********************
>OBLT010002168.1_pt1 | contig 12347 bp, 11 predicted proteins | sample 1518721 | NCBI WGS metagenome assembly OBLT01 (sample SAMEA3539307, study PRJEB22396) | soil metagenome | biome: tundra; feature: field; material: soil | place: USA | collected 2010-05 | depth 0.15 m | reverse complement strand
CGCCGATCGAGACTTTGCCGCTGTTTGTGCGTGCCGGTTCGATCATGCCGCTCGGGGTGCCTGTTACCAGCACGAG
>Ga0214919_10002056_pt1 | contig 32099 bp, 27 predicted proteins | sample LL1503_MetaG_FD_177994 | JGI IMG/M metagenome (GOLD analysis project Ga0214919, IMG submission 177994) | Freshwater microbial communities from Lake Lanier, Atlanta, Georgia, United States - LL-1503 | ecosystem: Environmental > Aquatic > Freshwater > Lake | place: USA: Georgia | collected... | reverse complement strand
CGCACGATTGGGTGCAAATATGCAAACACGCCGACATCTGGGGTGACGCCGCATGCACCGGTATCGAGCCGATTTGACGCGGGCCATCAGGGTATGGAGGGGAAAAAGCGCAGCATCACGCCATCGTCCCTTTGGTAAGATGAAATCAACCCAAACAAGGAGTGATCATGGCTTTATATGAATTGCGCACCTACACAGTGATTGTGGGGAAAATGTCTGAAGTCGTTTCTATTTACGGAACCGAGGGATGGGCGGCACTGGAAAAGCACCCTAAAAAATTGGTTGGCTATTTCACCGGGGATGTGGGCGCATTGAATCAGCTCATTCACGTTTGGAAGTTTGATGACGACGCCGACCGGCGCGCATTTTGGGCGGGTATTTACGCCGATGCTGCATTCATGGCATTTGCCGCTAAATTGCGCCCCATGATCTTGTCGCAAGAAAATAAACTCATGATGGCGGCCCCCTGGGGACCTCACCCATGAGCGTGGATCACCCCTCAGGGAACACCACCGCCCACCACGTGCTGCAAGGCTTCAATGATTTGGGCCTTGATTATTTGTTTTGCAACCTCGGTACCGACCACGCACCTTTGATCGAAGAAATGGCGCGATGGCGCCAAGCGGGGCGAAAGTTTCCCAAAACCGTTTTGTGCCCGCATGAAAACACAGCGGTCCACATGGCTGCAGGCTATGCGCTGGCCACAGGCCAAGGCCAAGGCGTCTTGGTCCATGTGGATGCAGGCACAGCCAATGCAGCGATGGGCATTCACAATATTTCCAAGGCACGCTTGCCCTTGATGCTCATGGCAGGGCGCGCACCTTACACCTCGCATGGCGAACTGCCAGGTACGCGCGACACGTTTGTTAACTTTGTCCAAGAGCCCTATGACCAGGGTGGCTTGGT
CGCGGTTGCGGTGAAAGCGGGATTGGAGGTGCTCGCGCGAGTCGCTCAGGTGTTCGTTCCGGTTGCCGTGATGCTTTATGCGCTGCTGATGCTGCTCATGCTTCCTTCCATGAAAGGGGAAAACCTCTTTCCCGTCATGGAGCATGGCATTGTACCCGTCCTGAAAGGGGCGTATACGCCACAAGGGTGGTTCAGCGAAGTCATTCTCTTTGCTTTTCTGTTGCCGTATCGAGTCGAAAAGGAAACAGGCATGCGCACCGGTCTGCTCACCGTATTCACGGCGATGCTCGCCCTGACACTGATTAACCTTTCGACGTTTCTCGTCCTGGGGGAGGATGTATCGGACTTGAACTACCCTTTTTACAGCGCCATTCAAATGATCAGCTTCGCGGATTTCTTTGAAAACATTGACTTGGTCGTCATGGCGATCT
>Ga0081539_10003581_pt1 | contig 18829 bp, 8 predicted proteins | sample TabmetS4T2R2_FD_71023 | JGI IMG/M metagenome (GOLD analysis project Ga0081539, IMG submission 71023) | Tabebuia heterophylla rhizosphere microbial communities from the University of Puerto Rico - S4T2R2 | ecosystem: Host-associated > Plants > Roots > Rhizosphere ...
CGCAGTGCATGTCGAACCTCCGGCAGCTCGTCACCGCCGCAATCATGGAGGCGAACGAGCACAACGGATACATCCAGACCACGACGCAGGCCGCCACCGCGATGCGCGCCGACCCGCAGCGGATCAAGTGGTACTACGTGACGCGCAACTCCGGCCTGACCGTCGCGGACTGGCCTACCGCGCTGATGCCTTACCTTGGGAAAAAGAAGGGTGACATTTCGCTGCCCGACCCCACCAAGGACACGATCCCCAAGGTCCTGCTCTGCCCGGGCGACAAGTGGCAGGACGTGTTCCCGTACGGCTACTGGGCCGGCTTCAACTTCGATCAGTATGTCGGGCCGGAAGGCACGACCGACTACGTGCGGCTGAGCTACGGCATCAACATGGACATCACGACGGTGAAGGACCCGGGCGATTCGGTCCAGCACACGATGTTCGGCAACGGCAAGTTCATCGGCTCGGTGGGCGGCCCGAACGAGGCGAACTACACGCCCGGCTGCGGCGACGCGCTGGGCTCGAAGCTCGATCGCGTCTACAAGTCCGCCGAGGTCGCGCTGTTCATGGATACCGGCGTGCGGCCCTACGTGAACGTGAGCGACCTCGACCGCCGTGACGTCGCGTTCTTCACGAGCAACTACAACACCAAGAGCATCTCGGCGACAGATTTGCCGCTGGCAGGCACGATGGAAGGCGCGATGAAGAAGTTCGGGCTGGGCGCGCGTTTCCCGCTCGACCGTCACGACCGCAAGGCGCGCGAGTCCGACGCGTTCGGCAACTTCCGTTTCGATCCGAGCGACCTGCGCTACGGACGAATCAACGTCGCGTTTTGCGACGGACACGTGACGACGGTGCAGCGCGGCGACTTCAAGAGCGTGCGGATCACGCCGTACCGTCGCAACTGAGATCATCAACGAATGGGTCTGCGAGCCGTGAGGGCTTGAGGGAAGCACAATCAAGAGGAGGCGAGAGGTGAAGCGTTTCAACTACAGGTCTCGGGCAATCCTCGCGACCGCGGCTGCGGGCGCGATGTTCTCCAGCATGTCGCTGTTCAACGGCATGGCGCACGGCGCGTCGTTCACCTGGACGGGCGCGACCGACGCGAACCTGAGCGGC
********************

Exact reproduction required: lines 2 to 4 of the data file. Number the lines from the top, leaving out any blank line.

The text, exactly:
CGCCGATCGAGACTTTGCCGCTGTTTGTGCGTGCCGGTTCGATCATGCCGCTCGGGGTGCCTGTTACCAGCACGAG
>Ga0214919_10002056_pt1 | contig 32099 bp, 27 predicted proteins | sample LL1503_MetaG_FD_177994 | JGI IMG/M metagenome (GOLD analysis project Ga0214919, IMG submission 177994) | Freshwater microbial communities from Lake Lanier, Atlanta, Georgia, United States - LL-1503 | ecosystem: Environmental > Aquatic > Freshwater > Lake | place: USA: Georgia | collected... | reverse complement strand
CGCACGATTGGGTGCAAATATGCAAACACGCCGACATCTGGGGTGACGCCGCATGCACCGGTATCGAGCCGATTTGACGCGGGCCATCAGGGTATGGAGGGGAAAAAGCGCAGCATCACGCCATCGTCCCTTTGGTAAGATGAAATCAACCCAAACAAGGAGTGATCATGGCTTTATATGAATTGCGCACCTACACAGTGATTGTGGGGAAAATGTCTGAAGTCGTTTCTATTTACGGAACCGAGGGATGGGCGGCACTGGAAAAGCACCCTAAAAAATTGGTTGGCTATTTCACCGGGGATGTGGGCGCATTGAATCAGCTCATTCACGTTTGGAAGTTTGATGACGACGCCGACCGGCGCGCATTTTGGGCGGGTATTTACGCCGATGCTGCATTCATGGCATTTGCCGCTAAATTGCGCCCCATGATCTTGTCGCAAGAAAATAAACTCATGATGGCGGCCCCCTGGGGACCTCACCCATGAGCGTGGATCACCCCTCAGGGAACACCACCGCCCACCACGTGCTGCAAGGCTTCAATGATTTGGGCCTTGATTATTTGTTTTGCAACCTCGGTACCGACCACGCACCTTTGATCGAAGAAATGGCGCGATGGCGCCAAGCGGGGCGAAAGTTTCCCAAAACCGTTTTGTGCCCGCATGAAAACACAGCGGTCCACATGGCTGCAGGCTATGCGCTGGCCACAGGCCAAGGCCAAGGCGTCTTGGTCCATGTGGATGCAGGCACAGCCAATGCAGCGATGGGCATTCACAATATTTCCAAGGCACGCTTGCCCTTGATGCTCATGGCAGGGCGCGCACCTTACACCTCGCATGGCGAACTGCCAGGTACGCGCGACACGTTTGTTAACTTTGTCCAAGAGCCCTATGACCAGGGTGGCTTGGT